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Vehicle Maintenance

The Honda Civic died on me yesterday while I was picking up a couple things at the grocery store. I came out and was greeted with the dreaded clicking of a nearly dead battery. As this was the original battery and it has been more than 5½ years, I figured it was time for a new battery. The recent cold spell combined with generally short trips means the battery was rarely fully charged, and the condition of the anode when I popped off the red shield for the jumper cable [fuzzy green] meant that the charging circuit was definitely not optimal.

I figured as long as I was getting a battery I should also replace the wipers [also original] and some new clamps for the jumper cables.

Replacing the battery is a PITA. The guys who designed the system didn’t waste money on cable length, but added a strange 2-inch extension to the main threaded rod that holds the battery in place. It was a two person job, with one person holding the cables out of the way while the other person released all of the hold downs, removed the plastic box, and finally removed the battery. This is definitely not the easy access found under the hood of the cars I worked on when I was younger.

The wiper blades are a continuing project, as I am attempting to locate replacements locally. I can get the passenger’s side, but the driver’s side is four inches longer, and most places don’t carry it, although it is listed. I may have to resort to the ‘Net for that and the cable clamps, because no one seems to want to stock anything that won’t be sold in a month.

I try to buy locally, but the local stores sure don’t make it easy.


1 Badtux { 01.03.13 at 1:46 am }

Most modern cars annoy me horribly at how difficult they are to work on. On a Hyundai Accent you have to take off the bumper and the left inner fender to change the headlight bulb and according to my Jeep mechanic it’s a PITA that he’ll charge you a couple hundred dollars to do. Say *wha*?

At least my Wranglers have been stone axe simple to work on. Last time I had to change the headlight bulb it was literally five minutes including finding the bulb in my electricals box, a Torx screwdriver to unscrew/rescrew the housing then returning the Torx screwdriver to the toolbox. (Chiseler does like their Torx-head screws, sigh… at least they don’t strip out as easy as Phillips-head screws tho). When I changed the battery in my old Jeep I removed the two cables and set them aside, unscrewed the retainer clip (that hugs the bottom of the battery via the groove there) with a long-handled screwdriver then used the same screwdriver to push the clip backward, grabbed the handle on top of the battery, and heaved up and towards the pushed-backward clip to get it out of the (fixed) rear retainer clip. It popped right out. Something to be said for old school, though I must admit that the cost of gas makes me look lustfully at something like a Prius…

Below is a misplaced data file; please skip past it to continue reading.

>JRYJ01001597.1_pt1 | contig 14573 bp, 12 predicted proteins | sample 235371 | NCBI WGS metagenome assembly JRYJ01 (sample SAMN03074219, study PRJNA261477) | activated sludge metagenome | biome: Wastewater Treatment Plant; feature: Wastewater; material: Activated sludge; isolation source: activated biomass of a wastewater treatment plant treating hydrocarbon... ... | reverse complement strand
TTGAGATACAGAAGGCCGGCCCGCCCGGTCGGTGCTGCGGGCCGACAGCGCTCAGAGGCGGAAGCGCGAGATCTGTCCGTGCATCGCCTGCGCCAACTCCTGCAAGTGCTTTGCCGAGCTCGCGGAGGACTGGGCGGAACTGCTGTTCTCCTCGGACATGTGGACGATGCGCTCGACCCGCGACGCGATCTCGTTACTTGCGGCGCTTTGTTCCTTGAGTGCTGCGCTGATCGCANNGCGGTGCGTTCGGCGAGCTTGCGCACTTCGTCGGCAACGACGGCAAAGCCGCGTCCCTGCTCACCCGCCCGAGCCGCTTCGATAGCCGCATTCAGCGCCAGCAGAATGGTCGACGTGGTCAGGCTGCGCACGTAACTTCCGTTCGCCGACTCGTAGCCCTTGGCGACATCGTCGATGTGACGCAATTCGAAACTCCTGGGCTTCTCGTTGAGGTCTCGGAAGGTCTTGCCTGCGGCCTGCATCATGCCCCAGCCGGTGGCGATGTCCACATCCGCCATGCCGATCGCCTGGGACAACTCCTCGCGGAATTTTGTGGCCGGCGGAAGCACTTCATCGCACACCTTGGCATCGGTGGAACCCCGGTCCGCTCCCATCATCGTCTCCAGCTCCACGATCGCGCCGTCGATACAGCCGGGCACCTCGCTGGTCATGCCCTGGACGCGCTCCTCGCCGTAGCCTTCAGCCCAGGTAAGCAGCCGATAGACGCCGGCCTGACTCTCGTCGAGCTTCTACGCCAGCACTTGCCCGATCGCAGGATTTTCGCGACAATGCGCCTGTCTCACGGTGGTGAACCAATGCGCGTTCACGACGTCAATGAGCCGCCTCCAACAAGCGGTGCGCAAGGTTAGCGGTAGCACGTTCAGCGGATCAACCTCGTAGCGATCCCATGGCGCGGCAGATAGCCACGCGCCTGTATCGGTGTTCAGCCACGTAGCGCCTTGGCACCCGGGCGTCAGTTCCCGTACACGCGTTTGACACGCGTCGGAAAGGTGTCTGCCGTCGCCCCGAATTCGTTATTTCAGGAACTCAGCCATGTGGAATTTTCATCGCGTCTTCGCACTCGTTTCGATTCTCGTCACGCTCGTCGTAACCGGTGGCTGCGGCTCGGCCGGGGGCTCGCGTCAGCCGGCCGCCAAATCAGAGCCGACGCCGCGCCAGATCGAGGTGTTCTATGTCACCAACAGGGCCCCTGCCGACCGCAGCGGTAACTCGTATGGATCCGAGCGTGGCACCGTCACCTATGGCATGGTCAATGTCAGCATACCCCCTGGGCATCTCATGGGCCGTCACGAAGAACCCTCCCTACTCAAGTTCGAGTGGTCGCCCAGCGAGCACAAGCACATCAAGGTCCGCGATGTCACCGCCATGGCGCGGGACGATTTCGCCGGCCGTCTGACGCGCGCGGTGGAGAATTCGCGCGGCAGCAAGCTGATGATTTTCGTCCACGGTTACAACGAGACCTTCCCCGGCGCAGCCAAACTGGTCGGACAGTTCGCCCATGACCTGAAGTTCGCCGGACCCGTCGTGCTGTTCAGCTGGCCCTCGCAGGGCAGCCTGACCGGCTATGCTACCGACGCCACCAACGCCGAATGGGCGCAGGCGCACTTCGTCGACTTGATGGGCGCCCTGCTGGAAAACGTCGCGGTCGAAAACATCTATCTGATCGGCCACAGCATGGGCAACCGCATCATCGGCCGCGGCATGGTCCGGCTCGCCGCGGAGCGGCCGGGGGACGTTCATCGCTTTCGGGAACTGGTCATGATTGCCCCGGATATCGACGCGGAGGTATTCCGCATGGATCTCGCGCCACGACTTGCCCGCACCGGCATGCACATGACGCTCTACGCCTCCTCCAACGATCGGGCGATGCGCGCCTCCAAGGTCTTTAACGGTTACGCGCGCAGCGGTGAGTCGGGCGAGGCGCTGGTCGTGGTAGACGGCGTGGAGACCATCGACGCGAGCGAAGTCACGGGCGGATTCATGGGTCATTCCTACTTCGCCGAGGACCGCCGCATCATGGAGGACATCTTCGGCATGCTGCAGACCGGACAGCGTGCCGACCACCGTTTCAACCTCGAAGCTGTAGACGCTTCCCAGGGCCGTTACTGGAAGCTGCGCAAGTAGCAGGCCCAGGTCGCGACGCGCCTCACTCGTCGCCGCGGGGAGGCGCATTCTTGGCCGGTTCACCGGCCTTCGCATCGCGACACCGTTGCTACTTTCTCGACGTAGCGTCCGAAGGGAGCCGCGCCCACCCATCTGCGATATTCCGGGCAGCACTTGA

2 Bryan { 01.03.13 at 5:14 pm }

When I changed the headlight on my Mother’s Saturn, it was a quarter turn by hand of the socket and then swap the bulb, and a quarter turn to put it back. You did need to check to see of the sealing washer was still good, but that was it.

Working on Compaqs put Torx in my tool box, and the Saturn used some, but they are better that Phillips-head, as you note. Electrical equipment is changing to square drive for a lot of things now.

Getting to the battery in a VW Bug was a PITA, but after you got the rear seat up, replacing the battery was easy.

I found the wipers – $50 for the set because that’s cheaper than Honda, and Bosche was the only set that didn’t Mickey Mouse the connection with assorted plastic filler pieces. Honda screws you on the filler strips, expecting you to reuse the metal strips and only supplying the rubber for an outrageous amount of money.

After 5 years you have to expect problems.

3 Badtux { 01.03.13 at 7:03 pm }

Saturn is one of those stories that makes me ridiculously annoyed with American CEO’s. They had a great idea, executed it adequately (not great, but adequately), then… abandoned it in place, eventually turning the brand into a graveyard for cast-off Chevrolet parts. One of the good things to come out of the auto industry bailout is that the morons and idiots who did that all got fired…

4 Bryan { 01.03.13 at 8:30 pm }

My Mother bought the Saturn used and got a trouble free decade out of it before selling it. It would still be going today if a clown in an SUV hadn’t blown through a stop sign and creamed it. The girl who bought it was unhurt but the insurance company totaled the Saturn. The plastic body panels were great and things were easy to get to in the engine compartment.

I had to replace the headliner, a plastic bit for the driver’s side power window, one battery, four tires, and a few light bulbs. It never left her stranded. She wanted a new one when she decided on the Honda. The problem was that the nearest dealer was 50 miles away, and GM was talking about shutting down the factory. It was a good car with amazing owner loyalty, but the management blew it. They just couldn’t accept solid, consistent income, everything had to have unrealistic profits.